She didnt come to make things better.
She didn’t come to make things worse, she just showed up.
She wasn’t invited, she wasnt intrigued or interested, she had no desire to meet with Loss, to understand him, or how precious he was to me. Loss was an exaggerated version of myself. He hit the floor quicker than I did! And remained there! Loss wept incessantly. On his stomach, on the floor, pale and helpless. Grief used to look at Loss like she wanted to put him out of his misery, and many times, I respected her for holding back! Grief, if truth be told, always had somewhere to go.
They sat in front of me, I was alone. They walked around me, I was alone. They slept beside me, I was alone. Each morning I woke, they were the first to infiltrate my thoughts, to observe my sadness, the effects of your absence. They didn’t care, they didn’t want this for me either, they were indifferent to that part of the process.
Sometimes I wonder if they were even aware that, at that point, they were the process! Sometimes I felt that I was safe to observe from that cloud filled distance between us. They had nothing to be scared of. Sometimes Grief seemed familiar, similar to me in my younger days, my stronger days. Loss was just out of it! Making no sense at all.
Thank God for Time.
Time was a different fish.
Time always turned up (time and time again! Sorry!).
I seldom acknowledged it, I was too upset – Grief couldn’t stand Time, the atmostphere always changed when Time let itself. Grief didn’t seem to like change, or authority – or Time. Time always brought a cup of tea, I never drank it, grief always got to it first, Loss was still floored, so there was no real competition in fairness!
Time was kind to me, and as weeks and months passed, I felt that kindness, not pushy, just there. Time cared, and eventhough, like Grief, it didn’t want to hold me, it was a different kind of rejection.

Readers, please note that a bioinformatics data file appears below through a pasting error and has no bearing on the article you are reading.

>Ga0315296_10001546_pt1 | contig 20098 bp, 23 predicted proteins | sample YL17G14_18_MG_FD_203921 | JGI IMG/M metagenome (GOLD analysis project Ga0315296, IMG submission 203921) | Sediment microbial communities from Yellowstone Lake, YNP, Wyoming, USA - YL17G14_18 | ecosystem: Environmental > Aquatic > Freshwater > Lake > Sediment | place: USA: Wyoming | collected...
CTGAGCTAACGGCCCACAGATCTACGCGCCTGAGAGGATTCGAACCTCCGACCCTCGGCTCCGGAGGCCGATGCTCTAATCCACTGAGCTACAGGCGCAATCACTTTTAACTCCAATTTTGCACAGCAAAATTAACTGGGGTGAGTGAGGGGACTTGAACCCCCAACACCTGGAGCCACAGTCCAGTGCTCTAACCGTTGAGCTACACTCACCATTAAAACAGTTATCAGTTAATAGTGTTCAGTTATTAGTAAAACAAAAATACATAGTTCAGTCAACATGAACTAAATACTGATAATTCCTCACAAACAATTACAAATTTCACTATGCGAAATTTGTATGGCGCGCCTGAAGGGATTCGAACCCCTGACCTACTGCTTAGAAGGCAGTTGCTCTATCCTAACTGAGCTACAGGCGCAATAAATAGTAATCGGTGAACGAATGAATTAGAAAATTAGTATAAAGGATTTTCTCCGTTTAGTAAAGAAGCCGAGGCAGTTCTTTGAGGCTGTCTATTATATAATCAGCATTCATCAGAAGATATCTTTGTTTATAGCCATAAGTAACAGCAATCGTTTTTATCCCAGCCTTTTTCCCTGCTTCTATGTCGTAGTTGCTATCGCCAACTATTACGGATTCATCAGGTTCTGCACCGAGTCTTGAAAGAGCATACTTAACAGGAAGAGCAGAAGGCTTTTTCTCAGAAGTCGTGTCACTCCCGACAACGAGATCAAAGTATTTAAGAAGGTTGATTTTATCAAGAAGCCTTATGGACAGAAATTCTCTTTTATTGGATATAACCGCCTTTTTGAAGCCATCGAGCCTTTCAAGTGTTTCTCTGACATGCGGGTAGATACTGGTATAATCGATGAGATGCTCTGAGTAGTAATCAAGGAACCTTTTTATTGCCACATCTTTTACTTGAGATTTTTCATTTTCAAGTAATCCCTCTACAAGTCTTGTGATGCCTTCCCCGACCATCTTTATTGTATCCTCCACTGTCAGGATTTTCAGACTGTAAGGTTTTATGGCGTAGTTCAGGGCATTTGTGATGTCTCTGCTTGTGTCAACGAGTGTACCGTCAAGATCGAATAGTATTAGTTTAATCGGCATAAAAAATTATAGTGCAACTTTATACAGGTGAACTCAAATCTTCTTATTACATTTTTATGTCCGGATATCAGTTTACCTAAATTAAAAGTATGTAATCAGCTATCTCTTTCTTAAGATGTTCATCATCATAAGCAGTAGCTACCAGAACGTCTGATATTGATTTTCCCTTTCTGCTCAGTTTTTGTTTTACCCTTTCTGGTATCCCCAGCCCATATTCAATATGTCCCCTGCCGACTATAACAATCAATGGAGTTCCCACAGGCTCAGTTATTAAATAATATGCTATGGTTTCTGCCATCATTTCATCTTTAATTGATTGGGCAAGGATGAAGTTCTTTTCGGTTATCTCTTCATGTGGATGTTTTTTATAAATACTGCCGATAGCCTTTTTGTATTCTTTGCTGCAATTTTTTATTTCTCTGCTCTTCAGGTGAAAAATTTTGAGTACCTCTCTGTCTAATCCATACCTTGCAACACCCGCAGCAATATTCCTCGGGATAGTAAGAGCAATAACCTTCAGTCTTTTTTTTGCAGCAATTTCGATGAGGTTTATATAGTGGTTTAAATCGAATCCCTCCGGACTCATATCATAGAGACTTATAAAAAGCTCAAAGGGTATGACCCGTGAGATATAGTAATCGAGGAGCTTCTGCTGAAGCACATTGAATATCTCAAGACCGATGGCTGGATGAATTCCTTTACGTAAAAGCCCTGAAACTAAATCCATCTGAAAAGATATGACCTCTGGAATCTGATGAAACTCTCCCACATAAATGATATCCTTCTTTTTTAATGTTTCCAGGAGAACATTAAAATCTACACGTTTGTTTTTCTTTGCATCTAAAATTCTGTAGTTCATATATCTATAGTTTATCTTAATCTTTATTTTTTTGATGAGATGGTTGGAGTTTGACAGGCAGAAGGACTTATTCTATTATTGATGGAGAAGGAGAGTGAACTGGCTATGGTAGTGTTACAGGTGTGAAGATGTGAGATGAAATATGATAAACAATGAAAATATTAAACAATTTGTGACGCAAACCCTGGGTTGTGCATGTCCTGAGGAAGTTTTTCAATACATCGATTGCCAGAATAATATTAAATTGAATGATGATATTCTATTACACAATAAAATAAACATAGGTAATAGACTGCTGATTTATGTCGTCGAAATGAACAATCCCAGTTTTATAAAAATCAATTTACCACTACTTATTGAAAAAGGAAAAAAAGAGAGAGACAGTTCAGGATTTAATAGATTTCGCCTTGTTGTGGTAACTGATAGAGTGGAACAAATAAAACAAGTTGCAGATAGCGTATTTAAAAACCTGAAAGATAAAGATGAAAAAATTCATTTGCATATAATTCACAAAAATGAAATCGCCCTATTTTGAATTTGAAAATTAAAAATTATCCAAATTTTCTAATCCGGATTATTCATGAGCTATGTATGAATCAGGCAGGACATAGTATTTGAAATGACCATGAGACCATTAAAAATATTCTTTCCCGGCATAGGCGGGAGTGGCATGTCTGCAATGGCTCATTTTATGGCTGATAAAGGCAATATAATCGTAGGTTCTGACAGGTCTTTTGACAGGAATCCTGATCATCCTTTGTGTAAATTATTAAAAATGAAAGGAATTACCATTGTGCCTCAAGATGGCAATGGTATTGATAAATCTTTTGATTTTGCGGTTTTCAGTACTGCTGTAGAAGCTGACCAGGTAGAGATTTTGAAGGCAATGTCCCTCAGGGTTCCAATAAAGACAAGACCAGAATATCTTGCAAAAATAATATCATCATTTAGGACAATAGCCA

It was a strange day when Time opened the door and gestered to Grief to leave. Grief didn’t protest, as often, I believe she does! I looked down at Loss, he was as surprised as I! I don’t know when he had risen from the floor to stand just behind me, but I suspect that it wasn’t in that moment.
I was indifferent, but at least present. Time just seemed to know. I was glad to see Time take the seat that Grief had warmed so well. Somehow I felt it knew that although the dance had ceased, the music had continued to play, albeit low. Time sat quietly, and like Grief, never spoke. Words still had no place here. Not in this room. I had locked the door to my own soul and had thrown away the key to be alone. I had inadvertently isolated myself with Loss, Grief and Time.
Time placed that missing key on the table before me, and gently pushed it closer to my side, then, sat forward, had some tea and looked at me for God knows what – an epiphany! I looked away. I didn’t want to see that the mantel was drifting away, or that my treasured frame was fading, and your beautiful smile that kept you here yearned to leave, to be free of my torture. And the tear that was always threatening to fall, had finally lost its will.
Or that, for some unknown reason, between that moment and this.
Something had changed . . . ‘
I know how you feel. Things will get better. x